Tough fines for stowaway immigrants continue to pressure hauliers
With fines having already reached considerable levels, hauliers across the UK and Europe are struggling to mitigate and avoid the potential damage of stowaway immigrants in their vehicles.
Long a contentious issue, the haulage industry has often locked horns with European and UK government over the handling of what is a very delicate subject. As the rate of illegal immigration continues to rise, the pressure placed upon hauliers by governments increases in turn.
An issue years in the making
Fines to hauliers caught with stowaway immigrants have been on the rise for many years – both in numbers and in the size of fees themselves. Drivers have been subject to significant penalties levied against them, in many cases for instances of carrying stowaways they were not aware of.
The fines, having increased in recent years to £2000 per immigrant found in-vehicle, can swiftly combine to crippling amounts. The matter is made worse due to the nature of payment; the burden of the bill is laid directly against both the driver themselves as well as their company.
This can be a particular problem for drivers who are beholden to the levels of safety and compliance enforced by their transport officers and company directors – many cases of non-compliance and poor vehicle maintenance and safety have been traced not to the hauliers themselves, but to senior management.
Although all drivers have direct responsibility for road safety, many drivers find themselves in the difficult situation of requiring employment and working for a non-compliant organisation.
Brexit causes uncertainty
As the dust settles from the recent Brexit verdict, and more recently the Presidential election in France, fresh concern has been raised within the haulage industry over the burden of border control and the financial implications that continued illegal immigration may have on already delicate budgets.
The successful Presidential candidate in France, Emmanuel Macron, has already shown signs of interest in restructuring the way in which border control is enforced between the EU and the UK. Concerns are being voiced across the haulage industry over the suspected outcome that greater responsibility will be placed on the UK and its hauliers when it comes to immigration control and security.
Increased security brings further trouble
In response to the rate of both immigration and terrorist attacks in recent months and years, border control as it stands has tightened considerably and is set become stricter – regardless of changes to the responsibility of individual countries.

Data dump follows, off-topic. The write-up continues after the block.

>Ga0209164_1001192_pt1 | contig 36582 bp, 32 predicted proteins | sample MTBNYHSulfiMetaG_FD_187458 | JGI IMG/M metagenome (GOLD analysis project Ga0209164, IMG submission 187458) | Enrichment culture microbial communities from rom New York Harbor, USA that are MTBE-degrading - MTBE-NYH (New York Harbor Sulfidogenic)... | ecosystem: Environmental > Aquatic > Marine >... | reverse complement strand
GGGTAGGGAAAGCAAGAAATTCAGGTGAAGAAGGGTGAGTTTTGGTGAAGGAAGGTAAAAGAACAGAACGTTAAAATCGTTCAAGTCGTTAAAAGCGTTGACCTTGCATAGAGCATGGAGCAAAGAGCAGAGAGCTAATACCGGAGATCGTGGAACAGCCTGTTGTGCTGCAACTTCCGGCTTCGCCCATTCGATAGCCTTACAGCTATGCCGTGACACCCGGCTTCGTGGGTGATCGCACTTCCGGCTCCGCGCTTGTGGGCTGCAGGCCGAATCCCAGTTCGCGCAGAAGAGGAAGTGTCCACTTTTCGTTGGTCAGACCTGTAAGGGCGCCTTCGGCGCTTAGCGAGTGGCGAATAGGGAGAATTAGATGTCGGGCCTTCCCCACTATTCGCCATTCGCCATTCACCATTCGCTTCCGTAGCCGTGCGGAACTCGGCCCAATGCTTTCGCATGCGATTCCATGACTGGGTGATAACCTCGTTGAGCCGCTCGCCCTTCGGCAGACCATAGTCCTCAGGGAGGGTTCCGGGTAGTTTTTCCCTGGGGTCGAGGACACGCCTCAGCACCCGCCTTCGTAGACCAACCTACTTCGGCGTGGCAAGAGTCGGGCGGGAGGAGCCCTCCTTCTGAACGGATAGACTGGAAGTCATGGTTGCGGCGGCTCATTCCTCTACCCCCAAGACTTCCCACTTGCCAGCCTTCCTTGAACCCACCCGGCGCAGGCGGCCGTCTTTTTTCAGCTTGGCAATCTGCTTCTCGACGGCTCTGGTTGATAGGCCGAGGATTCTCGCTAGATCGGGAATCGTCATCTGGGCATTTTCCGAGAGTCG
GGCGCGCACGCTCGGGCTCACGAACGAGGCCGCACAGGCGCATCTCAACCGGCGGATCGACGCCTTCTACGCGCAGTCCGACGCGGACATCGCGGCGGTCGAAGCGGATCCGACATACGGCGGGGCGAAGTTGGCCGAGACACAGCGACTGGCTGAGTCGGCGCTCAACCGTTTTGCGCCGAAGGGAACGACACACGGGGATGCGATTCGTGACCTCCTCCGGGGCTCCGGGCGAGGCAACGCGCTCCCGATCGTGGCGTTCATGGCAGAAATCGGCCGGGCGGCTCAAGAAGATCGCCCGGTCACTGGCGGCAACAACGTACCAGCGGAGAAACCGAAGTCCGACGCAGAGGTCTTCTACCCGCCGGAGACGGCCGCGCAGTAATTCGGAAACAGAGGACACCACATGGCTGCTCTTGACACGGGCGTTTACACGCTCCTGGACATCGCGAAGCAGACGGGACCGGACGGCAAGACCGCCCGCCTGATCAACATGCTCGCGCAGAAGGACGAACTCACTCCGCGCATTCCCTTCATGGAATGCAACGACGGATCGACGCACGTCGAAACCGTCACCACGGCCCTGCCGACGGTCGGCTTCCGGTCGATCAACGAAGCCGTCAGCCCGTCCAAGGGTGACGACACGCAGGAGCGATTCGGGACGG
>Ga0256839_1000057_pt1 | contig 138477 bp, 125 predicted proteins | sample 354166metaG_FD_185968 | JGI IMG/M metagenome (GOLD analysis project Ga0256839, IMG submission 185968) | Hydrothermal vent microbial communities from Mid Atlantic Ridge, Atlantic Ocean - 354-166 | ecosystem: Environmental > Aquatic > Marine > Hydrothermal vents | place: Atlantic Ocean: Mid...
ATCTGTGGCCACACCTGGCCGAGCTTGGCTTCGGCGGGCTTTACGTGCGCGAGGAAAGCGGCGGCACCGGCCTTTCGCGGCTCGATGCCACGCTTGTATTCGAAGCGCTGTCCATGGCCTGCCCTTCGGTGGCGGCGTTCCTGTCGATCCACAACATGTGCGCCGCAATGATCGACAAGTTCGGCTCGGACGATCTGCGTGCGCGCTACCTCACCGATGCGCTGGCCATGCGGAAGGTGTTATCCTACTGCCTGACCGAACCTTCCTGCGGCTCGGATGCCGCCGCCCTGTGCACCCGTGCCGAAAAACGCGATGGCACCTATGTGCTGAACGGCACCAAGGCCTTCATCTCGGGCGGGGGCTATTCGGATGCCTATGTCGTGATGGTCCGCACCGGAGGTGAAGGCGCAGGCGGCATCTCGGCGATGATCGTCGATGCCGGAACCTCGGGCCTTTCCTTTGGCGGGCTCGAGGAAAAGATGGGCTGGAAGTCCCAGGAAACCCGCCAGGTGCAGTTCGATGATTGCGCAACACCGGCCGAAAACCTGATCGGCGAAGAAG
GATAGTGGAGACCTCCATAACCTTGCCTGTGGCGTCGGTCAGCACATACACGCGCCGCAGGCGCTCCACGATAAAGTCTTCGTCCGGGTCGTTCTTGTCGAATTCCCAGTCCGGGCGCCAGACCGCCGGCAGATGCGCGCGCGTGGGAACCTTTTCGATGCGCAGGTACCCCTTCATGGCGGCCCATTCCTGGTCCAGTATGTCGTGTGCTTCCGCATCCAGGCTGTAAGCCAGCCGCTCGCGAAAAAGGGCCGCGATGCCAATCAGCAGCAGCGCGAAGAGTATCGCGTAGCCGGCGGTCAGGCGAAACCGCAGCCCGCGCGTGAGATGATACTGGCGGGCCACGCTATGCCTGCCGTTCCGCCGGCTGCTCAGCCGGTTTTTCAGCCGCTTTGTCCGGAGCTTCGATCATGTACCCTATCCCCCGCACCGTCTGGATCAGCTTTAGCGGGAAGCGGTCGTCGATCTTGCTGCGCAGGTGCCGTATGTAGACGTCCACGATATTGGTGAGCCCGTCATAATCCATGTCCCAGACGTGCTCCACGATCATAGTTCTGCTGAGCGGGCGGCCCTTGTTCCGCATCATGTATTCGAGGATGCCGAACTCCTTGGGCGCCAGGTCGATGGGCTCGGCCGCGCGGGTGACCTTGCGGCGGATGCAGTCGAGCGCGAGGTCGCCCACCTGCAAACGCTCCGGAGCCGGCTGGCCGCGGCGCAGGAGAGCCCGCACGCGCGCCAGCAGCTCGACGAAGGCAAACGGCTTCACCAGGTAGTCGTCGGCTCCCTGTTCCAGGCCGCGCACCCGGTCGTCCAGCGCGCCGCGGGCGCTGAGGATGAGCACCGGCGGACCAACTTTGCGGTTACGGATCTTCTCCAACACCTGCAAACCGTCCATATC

As governments attempt to kerb the rate at which stowaways are entering countries such as the UK, already strained sea and road-based infrastructure continues to be disrupted with lengthening queues and damage to trade the most apparent results of increasingly lengthy border checks.
A modern response
Hauliers are not left stranded in the struggle against illegal immigration and financial pressure, however. With many organisations tightening their belts to secure a reliable and functional level of profit, forward-thinking directors and transport managers are looking to new hardware and ways of working.
Chief amongst these new options are the range of powerful monitoring hardware available to HGVs and smaller fleet vehicles. With fees ranging from thousands to accumulated millions for stowaways found, efficient vehicle monitoring and safety features are of paramount importance.
As fleet managers seek immediate improvements to both general claim response and driver compliance, modern camera technology has risen to the forefront as a potential solution.
The potential for fees to be levied against hauliers due to unobserved stowaways can be directly addressed through the implementation of 360-degree camera technology. Able to transmit vehicle and video data to head offices in the event of any identified incident, these devices also offer the practical benefit of improving efficiency in general claim response, vehicle maintenance and driver behaviour.
These immediate improvements to haulier operations are a welcome solution to an issue that is expected to remain a challenge to the industry in the years to come.
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